The MAS-49 remained in production until 1957, when a slight redesign led to the MAS-49/56. This restored a bayonet to the design, but not the idiosyncratic spike fitted to the MAS-36. Instead, a blade bayonet was used, though still unusual in having two attachment rings rather than one. A muzzle brake was also added to the grenade launcher.

Although it came along too late to go into combat with French forces in Vietnam, the MAS-49/56 managed to see considerable military service just the same. France's disastrous defeat in Vietnam, highlighted by the catastrophic Battle of Dienbienphu (1954), encouraged the Algerians to revolt from French rule later that same year.

Determined to avoid a second disastrous defeat from a colony and total collapse of their empire, France committed its best resources to Algeria, including embryonic helicopter gunships and large numbers of MAS-49 and MAS-49/56 rifles. The MAS-49series rifles served both with regular French units and with the Foreign Legion formations committed to the ferocious battle. While the rifles performed well and the men fought bravely, it was a losing cause and France finally withdrew in 1962.

The MAS-49/56 remained in production until 1970 and, along with surviving MAS-49s, served in the French armed forces until the 1980s before being phased out of active duty and passed to reserve units. In the 1990s the French sold off their MAS-49-type rifles, and many of these have been imported into the United States.

Like the earlier MAS-36, the MAS-49 and MAS-49/56 originally chambered the French 7.5x54mm Mle 1929 service cartridge. A Mauser-style cartridge, this offers excellent performance but has been in limited supply in the United States. Fortunately, at least two reputable ammunition manufacturers -- Ammo Depot and Old Western Scrounger -- now make 7.5x54mm ammunition for American shooters, but a recent conversion by Federal Arms Corporation allows shooters to use the much more common .308 (7.62x51mm NATO) round instead.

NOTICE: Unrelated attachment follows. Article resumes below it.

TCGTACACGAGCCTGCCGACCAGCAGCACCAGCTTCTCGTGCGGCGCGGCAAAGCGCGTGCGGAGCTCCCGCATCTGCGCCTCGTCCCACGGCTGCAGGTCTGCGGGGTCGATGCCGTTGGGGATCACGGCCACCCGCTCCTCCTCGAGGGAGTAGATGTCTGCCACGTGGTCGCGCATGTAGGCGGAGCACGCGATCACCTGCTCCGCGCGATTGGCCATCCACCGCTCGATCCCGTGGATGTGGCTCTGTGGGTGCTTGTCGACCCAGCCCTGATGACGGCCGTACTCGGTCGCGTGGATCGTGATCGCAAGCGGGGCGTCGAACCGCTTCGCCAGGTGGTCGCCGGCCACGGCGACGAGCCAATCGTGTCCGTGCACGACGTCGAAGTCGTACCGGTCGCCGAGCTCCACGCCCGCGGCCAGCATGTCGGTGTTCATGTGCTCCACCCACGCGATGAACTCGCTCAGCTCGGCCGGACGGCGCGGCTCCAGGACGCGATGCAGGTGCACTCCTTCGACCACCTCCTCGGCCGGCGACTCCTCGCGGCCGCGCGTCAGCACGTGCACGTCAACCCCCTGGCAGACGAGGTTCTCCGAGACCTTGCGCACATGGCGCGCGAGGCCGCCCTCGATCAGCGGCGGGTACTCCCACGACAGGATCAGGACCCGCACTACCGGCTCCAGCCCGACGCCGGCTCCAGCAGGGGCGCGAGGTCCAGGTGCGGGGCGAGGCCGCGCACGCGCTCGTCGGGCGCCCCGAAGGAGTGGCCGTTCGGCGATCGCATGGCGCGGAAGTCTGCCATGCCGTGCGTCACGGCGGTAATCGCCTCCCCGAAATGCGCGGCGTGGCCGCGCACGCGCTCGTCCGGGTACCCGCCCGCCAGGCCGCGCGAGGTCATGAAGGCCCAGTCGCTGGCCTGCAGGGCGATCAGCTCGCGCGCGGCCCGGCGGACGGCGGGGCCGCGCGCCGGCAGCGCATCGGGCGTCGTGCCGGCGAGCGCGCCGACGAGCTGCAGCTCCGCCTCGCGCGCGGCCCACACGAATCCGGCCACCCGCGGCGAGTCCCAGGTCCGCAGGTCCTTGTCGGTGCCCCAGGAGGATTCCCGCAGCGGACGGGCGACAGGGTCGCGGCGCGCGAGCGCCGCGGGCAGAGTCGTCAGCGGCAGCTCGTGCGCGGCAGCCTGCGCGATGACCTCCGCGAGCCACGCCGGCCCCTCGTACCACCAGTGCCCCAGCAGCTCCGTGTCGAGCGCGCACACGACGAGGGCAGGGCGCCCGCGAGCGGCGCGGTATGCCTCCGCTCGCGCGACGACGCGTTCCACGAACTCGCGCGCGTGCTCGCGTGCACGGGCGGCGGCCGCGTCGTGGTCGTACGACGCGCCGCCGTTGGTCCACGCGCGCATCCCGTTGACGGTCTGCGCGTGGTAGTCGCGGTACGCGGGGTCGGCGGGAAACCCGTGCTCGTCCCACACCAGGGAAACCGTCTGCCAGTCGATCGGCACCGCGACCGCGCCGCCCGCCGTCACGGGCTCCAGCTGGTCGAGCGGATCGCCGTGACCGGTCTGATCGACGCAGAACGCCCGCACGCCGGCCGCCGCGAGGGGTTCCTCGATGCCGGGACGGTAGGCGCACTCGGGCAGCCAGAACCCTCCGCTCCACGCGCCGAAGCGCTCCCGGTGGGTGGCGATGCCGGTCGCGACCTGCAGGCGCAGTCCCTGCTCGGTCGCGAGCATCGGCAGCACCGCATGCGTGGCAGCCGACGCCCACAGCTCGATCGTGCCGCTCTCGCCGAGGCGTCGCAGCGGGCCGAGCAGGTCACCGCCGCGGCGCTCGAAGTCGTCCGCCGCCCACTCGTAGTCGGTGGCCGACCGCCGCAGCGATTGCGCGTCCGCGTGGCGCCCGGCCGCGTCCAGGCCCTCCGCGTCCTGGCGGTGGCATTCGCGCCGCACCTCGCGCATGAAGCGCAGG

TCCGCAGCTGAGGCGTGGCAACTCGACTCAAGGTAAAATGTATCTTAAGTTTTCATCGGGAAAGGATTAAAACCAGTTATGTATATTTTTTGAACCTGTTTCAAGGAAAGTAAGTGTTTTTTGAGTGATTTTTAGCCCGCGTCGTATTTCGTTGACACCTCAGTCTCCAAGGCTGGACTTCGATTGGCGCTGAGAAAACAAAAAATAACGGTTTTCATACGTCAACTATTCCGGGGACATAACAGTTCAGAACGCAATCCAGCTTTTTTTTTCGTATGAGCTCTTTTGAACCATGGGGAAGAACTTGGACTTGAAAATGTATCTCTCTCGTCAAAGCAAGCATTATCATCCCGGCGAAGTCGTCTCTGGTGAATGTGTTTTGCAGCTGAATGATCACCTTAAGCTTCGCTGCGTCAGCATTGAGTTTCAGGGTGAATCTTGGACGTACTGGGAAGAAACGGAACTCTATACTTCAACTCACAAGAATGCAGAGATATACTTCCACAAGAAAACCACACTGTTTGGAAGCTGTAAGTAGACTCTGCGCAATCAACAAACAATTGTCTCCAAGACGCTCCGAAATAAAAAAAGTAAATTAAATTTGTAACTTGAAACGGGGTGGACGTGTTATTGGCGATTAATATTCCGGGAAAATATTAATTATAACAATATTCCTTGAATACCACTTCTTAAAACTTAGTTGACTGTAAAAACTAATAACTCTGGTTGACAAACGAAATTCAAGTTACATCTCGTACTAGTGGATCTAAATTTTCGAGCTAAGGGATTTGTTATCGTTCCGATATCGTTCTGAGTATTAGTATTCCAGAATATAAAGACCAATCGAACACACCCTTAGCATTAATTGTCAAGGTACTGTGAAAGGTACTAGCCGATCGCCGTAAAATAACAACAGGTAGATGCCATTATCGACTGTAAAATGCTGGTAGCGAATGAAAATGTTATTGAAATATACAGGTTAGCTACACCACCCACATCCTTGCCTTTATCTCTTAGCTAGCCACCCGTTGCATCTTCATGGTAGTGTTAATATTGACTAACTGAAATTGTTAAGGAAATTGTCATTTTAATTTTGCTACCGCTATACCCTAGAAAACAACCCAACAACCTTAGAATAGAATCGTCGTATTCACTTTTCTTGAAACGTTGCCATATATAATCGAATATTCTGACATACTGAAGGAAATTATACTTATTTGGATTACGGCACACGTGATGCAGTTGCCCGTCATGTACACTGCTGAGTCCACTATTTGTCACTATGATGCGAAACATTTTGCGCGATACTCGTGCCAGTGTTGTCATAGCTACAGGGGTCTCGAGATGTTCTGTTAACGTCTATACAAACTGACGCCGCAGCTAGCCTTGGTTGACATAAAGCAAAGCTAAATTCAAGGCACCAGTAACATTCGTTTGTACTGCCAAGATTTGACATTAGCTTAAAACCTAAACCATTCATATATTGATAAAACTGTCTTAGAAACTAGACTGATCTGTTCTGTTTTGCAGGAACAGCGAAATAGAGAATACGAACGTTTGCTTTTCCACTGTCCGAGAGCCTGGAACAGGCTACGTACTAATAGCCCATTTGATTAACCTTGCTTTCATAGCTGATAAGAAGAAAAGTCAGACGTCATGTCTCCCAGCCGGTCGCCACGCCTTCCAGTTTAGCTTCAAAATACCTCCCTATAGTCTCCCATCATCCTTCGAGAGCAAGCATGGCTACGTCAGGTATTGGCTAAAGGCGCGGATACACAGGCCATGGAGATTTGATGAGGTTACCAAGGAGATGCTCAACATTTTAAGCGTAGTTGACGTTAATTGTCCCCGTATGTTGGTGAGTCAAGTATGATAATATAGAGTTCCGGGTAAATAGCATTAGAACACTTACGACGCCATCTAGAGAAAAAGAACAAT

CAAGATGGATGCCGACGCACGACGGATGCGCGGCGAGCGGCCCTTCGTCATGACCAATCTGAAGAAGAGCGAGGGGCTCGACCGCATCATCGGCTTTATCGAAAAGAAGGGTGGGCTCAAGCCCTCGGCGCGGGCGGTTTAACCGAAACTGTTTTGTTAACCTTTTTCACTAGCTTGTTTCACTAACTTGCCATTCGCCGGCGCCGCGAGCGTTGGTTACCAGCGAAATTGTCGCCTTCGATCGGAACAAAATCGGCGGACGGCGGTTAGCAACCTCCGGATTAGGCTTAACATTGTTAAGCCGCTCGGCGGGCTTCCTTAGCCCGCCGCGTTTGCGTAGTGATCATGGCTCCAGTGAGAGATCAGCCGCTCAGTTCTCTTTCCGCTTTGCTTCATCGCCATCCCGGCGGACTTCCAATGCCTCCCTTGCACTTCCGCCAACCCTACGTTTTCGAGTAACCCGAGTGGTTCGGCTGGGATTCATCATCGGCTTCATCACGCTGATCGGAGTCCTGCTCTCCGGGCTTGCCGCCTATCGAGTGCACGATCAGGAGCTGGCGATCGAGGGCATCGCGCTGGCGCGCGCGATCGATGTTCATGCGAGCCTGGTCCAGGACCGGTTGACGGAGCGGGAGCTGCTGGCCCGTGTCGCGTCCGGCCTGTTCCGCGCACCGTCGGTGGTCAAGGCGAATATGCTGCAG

"MAS" is short for Manufacture Nationale d'Armes de St. Etienne, the name of France's oldest national arsenal. Elements of the MAS 49/56 emerge as early as the Model 1928, which was refined in the 1930s and scheduled for full production in 1940. Unfortunately, Germany had other plans and its occupation of France for four years put a hold on the rollout of the MAS 1940. It emerges after the war as the Model 1944, which sees action in Indochina, and is further refined in 1949 and then again in 1956. Between 1957 and 1978, 275,240 MAS 49/56 models are manufactured and the French army is completely armed with them by the mid 1960s. The MAS is then slowly phased out after France adopts the spacey-looking 5.56mm FAMAS bullpup in 1979.

The MAS 49/56 is chambered for the French 7.5x54mm cartridge adopted in 1929. The .307" military ball weighs 139 grains and consists of a lead core and cupro-nickel-plated steel jacket. The powder charge is approximately 46 grains of a medium-burning flake powder. The official muzzle velocity of military ball is listed at 2,690 fps. In short, it is just about on par with the 7.62 NATO.

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This product was added to our catalog on Friday 04 January, 2008.